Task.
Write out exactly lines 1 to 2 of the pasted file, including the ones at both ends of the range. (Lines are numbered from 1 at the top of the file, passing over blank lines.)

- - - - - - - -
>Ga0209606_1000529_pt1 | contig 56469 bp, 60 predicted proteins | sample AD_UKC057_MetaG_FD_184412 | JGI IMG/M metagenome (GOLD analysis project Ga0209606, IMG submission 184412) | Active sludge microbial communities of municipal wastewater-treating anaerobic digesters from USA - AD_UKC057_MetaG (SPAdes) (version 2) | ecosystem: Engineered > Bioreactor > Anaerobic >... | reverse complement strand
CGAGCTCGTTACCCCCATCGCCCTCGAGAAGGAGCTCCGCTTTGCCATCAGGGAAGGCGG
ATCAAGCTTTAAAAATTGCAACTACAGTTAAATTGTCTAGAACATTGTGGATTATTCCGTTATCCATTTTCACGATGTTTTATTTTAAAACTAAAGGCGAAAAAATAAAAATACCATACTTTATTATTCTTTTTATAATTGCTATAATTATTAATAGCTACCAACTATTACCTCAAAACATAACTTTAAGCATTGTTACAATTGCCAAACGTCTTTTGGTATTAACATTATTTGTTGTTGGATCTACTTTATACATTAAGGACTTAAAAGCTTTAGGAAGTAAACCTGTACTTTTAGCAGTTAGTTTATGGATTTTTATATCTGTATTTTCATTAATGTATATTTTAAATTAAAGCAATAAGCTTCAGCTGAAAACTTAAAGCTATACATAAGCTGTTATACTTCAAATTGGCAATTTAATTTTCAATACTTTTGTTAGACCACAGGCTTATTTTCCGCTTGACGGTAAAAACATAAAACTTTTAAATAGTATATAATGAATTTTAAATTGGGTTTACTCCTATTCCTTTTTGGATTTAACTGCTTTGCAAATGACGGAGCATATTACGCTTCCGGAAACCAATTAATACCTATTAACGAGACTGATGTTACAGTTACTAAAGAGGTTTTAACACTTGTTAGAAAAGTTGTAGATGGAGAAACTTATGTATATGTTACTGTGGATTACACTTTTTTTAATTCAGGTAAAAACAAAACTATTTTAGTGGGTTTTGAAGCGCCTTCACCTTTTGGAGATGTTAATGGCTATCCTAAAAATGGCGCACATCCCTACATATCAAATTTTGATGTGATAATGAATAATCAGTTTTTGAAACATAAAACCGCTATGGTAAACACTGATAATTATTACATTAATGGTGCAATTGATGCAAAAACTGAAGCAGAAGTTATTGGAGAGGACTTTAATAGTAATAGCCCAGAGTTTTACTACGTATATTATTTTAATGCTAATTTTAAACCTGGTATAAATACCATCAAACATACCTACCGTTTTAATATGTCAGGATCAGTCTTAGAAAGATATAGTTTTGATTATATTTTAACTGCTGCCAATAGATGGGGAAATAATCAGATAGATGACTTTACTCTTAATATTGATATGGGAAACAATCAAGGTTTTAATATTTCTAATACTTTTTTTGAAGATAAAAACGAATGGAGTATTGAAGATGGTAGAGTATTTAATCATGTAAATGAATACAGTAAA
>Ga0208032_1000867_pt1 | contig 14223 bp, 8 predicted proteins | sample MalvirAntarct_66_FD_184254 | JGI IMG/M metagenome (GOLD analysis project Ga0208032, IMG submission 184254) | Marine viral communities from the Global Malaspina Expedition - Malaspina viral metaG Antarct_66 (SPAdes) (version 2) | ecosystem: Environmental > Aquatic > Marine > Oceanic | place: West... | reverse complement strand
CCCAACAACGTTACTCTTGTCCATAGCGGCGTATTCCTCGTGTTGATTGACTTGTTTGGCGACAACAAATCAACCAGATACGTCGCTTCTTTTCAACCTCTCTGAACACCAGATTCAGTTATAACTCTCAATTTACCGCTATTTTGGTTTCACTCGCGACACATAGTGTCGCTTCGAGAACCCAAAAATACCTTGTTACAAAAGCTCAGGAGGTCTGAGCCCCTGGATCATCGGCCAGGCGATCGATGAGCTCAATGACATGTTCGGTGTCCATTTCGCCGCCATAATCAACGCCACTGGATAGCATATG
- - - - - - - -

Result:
>Ga0209606_1000529_pt1 | contig 56469 bp, 60 predicted proteins | sample AD_UKC057_MetaG_FD_184412 | JGI IMG/M metagenome (GOLD analysis project Ga0209606, IMG submission 184412) | Active sludge microbial communities of municipal wastewater-treating anaerobic digesters from USA - AD_UKC057_MetaG (SPAdes) (version 2) | ecosystem: Engineered > Bioreactor > Anaerobic >... | reverse complement strand
CGAGCTCGTTACCCCCATCGCCCTCGAGAAGGAGCTCCGCTTTGCCATCAGGGAAGGCGG